I felt this concern when I followed the James Damore incident at Google.  A programmer on the autism spectrum was fired for writing an anti-diversity manifesto, and his memo showed that he struggled with sensitivity training in a culture of diversity.  He attempted to attribute the onus of emotional intelligence to a liberal bias and the imposition of allegedly feminine social concerns.  The true lesson was not so much that bigotry sucks; it is that simplified emotions make us prey to extreme opinions.  I think we need to devote more time and energy to empathizing with the perplexed.

Shafak is insistent that we must cherish complexity.  We must value ambiguity.  We must allow ourselves to carry multiple identities and become the cosmopolitan people who can adapt to the world.  For me, I felt reassured that a deep curiosity for new information and enthusiasm for diverse views is the ultimate resistance against bad ideas.

With complexity we can have a meaningful society, meaningful work, and a resilient sense of self that allows us to move forward.  Only then can we get back to work and do our jobs well.

Forget About Strategy. Reality is a Mosh Pit

CROWD S U R F E R. By Keami Hepburn
CROWD S U R F E R. Photo courtesy of Keami Hepburn.

Strategy is not superior to tactics.  At best, strategy and tactics can be integrated as equals.  In this day and age it is looking increasingly unlikely that a senior leader will come up with one brilliant idea from the top of the organization and cascade it downward through the chain of command.  Rather, we live in a world where ground-level employees determine business success; information is diffused through friends and cube-mates; and the best ideas move diagonally through the organization’s subject-matter experts with minimal regard for the org chart.

A classic example of the disputed importance of strategy is the difference between Workforce Analytics and Strategic Workforce Planning.  I routinely use Workforce Analytics to help a variety of managers and professionals adapt to an unpredictable array of questions.  Workforce Analytics has a kind of “older sister” business practice called Strategic Workforce Planning which has been around for a little longer.  Strategic Workforce Planning is the practice of using analytics in the formal process or organizational re-design.  The re-design is intended to align human resources to internal and external context, a forecast about the future, and organizational strategy.  It makes perfect sense on paper.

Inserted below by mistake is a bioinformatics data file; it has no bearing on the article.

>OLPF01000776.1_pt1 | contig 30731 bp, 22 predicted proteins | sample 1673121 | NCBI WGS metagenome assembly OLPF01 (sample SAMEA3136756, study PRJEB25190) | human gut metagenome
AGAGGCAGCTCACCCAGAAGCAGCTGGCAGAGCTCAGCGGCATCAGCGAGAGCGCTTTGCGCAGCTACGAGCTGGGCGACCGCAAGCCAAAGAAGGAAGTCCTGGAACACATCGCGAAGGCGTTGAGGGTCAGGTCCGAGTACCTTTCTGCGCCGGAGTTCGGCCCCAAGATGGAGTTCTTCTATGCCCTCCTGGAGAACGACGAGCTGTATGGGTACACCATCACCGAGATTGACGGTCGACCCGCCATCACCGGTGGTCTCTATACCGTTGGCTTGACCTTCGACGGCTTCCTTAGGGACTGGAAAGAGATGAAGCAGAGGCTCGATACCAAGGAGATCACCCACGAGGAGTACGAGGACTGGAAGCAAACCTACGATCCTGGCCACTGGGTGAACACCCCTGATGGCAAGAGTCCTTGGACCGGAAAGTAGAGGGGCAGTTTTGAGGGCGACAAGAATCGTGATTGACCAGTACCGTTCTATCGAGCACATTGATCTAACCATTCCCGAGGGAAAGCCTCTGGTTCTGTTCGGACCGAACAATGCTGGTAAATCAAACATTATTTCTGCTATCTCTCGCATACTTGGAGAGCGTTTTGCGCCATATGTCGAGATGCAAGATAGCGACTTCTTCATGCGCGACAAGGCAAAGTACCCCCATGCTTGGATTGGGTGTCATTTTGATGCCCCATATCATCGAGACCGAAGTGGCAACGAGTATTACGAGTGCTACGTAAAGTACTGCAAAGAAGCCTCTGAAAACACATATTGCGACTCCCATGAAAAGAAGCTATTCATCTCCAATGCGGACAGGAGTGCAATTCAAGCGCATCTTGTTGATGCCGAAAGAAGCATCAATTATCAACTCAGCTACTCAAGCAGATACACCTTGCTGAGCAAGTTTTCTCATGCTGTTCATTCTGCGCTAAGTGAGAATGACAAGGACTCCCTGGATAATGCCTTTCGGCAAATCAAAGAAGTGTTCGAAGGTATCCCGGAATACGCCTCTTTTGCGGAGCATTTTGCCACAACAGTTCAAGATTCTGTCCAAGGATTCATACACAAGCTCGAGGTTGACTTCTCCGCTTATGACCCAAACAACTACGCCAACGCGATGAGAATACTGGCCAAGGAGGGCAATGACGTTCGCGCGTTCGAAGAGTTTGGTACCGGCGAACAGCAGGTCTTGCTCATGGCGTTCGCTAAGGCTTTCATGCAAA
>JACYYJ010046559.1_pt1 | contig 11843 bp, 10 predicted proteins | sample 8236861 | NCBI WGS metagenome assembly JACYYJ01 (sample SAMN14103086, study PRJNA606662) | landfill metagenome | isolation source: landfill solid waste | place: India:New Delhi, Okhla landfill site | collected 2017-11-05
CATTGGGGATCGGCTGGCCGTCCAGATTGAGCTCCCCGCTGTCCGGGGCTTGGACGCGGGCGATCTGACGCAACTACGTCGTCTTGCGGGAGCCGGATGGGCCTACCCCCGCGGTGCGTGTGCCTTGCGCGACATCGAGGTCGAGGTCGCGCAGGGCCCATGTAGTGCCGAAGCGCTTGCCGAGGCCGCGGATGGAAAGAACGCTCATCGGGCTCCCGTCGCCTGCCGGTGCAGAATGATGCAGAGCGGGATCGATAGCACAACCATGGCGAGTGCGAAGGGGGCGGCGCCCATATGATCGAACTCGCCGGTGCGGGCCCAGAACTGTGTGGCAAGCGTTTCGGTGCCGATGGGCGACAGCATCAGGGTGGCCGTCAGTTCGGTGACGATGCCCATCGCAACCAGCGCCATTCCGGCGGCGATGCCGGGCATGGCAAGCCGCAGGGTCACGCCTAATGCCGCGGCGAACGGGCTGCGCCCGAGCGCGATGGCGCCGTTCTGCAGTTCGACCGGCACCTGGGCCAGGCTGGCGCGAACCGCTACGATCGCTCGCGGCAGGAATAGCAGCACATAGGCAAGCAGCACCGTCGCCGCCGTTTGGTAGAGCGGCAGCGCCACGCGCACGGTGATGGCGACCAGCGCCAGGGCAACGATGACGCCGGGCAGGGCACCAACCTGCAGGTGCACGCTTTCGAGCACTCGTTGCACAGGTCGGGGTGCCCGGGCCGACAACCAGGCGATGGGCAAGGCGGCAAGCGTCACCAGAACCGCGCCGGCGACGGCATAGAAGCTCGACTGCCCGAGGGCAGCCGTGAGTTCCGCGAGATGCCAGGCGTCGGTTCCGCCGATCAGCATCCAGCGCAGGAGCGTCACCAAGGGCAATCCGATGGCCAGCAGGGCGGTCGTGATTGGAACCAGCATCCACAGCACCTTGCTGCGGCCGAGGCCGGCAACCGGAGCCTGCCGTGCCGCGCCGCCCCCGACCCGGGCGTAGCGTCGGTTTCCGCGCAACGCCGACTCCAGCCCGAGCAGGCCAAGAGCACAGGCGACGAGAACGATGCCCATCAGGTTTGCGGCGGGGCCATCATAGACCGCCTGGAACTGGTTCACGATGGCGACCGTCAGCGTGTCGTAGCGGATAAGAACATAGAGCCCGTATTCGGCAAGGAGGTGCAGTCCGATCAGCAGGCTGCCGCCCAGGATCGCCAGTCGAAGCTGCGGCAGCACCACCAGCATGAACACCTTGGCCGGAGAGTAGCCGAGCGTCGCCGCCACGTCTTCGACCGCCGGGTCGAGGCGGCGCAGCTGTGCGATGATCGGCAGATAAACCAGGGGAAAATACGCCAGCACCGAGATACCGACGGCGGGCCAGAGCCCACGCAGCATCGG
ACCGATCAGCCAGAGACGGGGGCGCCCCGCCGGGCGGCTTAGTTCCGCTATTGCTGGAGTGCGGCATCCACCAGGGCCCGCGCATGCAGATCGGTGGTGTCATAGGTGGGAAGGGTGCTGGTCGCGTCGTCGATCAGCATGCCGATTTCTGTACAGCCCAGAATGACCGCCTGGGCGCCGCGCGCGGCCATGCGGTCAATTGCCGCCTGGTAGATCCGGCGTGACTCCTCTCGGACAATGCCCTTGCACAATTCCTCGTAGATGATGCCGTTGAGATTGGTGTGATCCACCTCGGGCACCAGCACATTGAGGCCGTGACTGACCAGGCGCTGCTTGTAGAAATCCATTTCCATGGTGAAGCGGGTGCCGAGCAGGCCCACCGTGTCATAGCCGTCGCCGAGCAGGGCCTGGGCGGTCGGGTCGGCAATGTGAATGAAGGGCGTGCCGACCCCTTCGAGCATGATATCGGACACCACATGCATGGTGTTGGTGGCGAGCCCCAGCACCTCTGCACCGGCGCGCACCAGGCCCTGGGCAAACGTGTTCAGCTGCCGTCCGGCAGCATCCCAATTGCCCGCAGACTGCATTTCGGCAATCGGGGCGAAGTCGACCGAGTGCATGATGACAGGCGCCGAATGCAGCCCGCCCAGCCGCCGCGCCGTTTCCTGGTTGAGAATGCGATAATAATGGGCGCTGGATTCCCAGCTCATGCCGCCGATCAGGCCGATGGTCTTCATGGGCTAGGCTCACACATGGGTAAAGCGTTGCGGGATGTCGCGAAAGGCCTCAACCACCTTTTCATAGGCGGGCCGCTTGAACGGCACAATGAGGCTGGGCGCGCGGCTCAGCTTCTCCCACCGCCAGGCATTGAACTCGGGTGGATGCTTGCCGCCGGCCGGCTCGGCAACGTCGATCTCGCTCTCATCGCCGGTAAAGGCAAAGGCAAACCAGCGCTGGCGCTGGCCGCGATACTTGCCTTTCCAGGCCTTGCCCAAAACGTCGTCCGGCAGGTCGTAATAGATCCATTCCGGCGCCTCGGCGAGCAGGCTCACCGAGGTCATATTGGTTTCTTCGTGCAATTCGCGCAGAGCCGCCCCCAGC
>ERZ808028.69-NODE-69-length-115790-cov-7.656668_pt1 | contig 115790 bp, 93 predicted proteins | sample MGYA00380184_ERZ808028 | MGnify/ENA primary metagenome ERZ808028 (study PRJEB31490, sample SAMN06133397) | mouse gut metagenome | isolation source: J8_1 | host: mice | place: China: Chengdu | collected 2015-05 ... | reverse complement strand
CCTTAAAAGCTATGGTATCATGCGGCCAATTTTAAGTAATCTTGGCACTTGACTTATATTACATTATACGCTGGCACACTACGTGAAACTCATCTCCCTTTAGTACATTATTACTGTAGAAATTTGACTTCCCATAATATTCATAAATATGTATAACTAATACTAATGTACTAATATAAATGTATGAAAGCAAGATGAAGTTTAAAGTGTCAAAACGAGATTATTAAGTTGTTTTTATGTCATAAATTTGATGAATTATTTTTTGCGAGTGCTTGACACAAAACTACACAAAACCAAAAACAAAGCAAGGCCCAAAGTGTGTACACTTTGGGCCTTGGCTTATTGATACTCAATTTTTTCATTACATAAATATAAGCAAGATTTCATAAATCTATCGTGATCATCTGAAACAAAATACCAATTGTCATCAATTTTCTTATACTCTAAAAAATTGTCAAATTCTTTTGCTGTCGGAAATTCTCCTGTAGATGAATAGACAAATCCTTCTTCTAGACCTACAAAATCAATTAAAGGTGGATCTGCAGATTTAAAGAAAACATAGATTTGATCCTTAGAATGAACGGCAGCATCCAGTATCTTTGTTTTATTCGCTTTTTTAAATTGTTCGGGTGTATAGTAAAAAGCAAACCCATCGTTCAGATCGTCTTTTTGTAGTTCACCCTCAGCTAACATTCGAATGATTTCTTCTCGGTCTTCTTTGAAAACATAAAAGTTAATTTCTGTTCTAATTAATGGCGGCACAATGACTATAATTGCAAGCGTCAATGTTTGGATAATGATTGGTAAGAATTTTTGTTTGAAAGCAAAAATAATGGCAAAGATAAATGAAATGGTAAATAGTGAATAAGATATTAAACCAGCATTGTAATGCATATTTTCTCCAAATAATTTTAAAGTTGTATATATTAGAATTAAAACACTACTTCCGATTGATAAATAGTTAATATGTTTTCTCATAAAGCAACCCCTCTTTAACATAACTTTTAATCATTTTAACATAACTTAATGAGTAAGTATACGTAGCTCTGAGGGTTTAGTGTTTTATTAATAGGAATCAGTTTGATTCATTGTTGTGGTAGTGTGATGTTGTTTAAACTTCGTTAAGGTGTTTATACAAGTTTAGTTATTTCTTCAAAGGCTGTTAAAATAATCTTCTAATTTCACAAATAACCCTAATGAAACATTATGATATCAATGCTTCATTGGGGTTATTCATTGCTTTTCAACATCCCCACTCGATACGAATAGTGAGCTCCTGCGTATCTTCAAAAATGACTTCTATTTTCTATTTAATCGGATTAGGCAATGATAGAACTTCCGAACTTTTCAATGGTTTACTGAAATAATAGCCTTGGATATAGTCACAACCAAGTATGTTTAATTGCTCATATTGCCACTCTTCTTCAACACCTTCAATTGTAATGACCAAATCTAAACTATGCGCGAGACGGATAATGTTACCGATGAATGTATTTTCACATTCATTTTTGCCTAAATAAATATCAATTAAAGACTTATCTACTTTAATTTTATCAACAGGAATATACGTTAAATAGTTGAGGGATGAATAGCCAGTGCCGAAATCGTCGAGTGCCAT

In my opinion, there are three major frustrations with strategic alignment.  First, it makes a presumption that organizational strategy in your organization is in its prime.  If your org strategy is in its final approval stage or a complete re-write of that strategy is about to begin, then alignment to that strategy is a dubious effort.  Second, if any of the organization’s major leaders are in transition (both incoming and outgoing) their personal enthusiasm for the formal strategy could be in play.  To some extent, strategy is a debate amongst executives, and that debate can shift as the players are in flux.

Third, forecasting is a moving target.  In the middle of the Strategic Workforce Planning process there is an attempt to identify a future state and assess scenarios where a different staff composition would prepare the organization for that future.  However, society is changing so quickly and in so many ways that speculation about any likely future state has the shelf life of about a month.  Try writing down your predictions about the future on a piece of paper and then come back to it in 30 days.  With the passage of time you will either be humbled, or you will assert that it’s been doctored and you couldn’t have written something so clueless.  As such, alignment to strategy is brief, making the overall process less tangible and less relevant.